Your Jewelry’s Finish
September 26, 2008 § 4 Comments
Your jewelry’s finish is probably not something you’ve spent time thinking about, though it was likely a factor in choosing the piece you did. And the more you know about the finish on your jewelry, the better you will be able to care for it.
There are several common forms of metal finishing: polishing, buffing and burnishing. Among these mechanical finishes, there are similarities. They are applied by physical abrasion of the metal surface using a secondary media. The media may include cloth, stone, metal and plastics combined with finishing compounds to aid the process. Methods of application include wheel abrasion, hand abrasion, blasting, tumbling barrels and vibratory finishers.
Mechanical finishes can be categorized by the way the parts to be finished are handled:
- Individually handled and finished using wheel abrasion or hand abrasion
- Mass finishing using tumbling barrels or vibratory finishers
The highest quality mechanical metal finishes are usually obtained by individually handling the parts and using some type of wheel abrasion. Fine hardware, furniture, and motorcycle parts are typically finished using this method. These finishes include:
- Grinding – Used to remove large amounts of metal, grinding can be used to remove large burrs (deburring), heavy scale, rust, and major metal imperfections. The resulting finish has significant grit lines and needs additional mechanical finishing prior to electroplating.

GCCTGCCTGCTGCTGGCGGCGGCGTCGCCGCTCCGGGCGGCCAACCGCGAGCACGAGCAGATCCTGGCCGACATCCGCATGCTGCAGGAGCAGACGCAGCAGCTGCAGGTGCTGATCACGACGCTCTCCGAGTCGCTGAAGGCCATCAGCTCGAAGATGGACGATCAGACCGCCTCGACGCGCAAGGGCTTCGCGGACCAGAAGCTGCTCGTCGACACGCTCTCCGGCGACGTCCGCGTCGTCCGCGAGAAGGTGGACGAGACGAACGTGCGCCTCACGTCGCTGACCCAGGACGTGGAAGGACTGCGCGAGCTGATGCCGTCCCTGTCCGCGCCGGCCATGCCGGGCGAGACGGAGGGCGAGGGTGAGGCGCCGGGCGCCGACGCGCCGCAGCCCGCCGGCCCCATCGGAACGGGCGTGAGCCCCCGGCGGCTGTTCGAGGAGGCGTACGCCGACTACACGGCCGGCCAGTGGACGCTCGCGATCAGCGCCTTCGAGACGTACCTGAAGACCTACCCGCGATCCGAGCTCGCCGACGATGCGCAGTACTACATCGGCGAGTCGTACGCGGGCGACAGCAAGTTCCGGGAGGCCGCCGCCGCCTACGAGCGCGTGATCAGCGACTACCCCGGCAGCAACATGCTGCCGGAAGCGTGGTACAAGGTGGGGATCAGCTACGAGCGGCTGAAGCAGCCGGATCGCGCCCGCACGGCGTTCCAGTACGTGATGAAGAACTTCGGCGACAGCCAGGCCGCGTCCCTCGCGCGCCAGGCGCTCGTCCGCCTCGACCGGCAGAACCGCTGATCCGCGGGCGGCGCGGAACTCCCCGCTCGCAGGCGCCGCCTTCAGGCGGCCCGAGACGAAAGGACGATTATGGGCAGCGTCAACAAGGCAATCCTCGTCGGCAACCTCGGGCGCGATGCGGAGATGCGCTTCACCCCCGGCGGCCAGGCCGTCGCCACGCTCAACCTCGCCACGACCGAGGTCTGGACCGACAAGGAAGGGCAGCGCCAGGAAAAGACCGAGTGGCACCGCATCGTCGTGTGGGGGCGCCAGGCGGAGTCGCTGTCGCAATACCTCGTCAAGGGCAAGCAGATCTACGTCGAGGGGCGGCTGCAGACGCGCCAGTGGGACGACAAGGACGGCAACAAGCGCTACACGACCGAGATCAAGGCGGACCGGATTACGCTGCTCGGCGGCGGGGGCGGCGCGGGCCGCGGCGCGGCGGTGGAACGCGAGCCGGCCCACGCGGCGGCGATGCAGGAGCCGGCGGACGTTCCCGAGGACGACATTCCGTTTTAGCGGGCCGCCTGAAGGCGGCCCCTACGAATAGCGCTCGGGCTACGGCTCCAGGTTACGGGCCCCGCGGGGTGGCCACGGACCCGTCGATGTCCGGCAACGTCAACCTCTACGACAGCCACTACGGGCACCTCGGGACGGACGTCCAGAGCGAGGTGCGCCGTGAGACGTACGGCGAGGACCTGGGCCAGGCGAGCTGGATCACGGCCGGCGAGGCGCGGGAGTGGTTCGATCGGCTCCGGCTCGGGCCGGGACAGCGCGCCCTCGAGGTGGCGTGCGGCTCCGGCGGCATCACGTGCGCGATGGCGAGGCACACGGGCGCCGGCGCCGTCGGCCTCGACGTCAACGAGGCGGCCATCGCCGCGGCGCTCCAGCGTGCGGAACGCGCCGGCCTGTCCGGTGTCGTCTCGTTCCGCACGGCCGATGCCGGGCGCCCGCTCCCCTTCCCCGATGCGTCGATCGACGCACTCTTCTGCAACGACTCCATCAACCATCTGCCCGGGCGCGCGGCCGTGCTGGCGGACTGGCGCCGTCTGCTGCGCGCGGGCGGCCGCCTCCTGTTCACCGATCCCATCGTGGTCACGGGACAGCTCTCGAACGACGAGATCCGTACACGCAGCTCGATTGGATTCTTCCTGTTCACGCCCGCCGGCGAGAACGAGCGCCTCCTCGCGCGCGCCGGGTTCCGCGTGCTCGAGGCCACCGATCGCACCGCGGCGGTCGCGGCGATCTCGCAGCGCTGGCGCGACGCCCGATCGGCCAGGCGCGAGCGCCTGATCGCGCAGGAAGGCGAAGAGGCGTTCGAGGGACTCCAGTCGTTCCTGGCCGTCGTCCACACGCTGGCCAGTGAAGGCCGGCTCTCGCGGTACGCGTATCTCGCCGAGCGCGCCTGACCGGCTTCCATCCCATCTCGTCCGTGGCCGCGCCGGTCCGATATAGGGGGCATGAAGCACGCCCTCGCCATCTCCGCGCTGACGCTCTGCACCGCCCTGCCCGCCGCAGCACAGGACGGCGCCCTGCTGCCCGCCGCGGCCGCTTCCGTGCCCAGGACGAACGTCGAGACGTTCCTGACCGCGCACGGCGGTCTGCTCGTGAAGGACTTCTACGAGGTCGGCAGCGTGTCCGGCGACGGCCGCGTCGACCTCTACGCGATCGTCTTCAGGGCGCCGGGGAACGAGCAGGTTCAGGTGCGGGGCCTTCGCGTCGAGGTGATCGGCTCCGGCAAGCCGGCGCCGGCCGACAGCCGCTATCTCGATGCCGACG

- Polishing – Very often mistaken as a mirror bright finish, polishing is similar to grinding but uses finer grits and compounds to remove significant metal imperfections and small metal burrs. It is usually used prior to buffing in order to obtain a mirror bright finish. In some cases multiple polishing steps using progressively finer grits are needed to obtain the desired finish.
- Buffing – Using cloth wheels combined with compounds, buffing is a final mechanical finish that results in a mirror bright to near mirror bright finish, depending upon the base metal and/or prior mechanical finishing steps. Buffing does not remove a large amount of metal.
- Satin – Also a final mechanical finish, a satin finish is an even, fine-grain, brush-type finish. A fine grit polishing finish produces a finish similar to a satin, which can be achieved using emery paper 350 grit.
Mass mechanical finishing is usually referred to as burnishing. It is a cost effective way to remove burrs and brighten metal where a perfect mirror finish is not required. A wide variety of methods exist using different types of machinery, media, and compounds depending upon the base metal and the desired results. Burnishing is also often used for brightening parts after the plating process.
Cleaning your jewelry can affect the finish on the metal. This is particularly true if you have jewelry that is plated (this includes vermeil). Ask your jeweler how to best take care of your jewelry. Metals and gemstones each have special care requirements. Know these before you clean and you’ll be more likely to keep your jewelry looking good for years to come.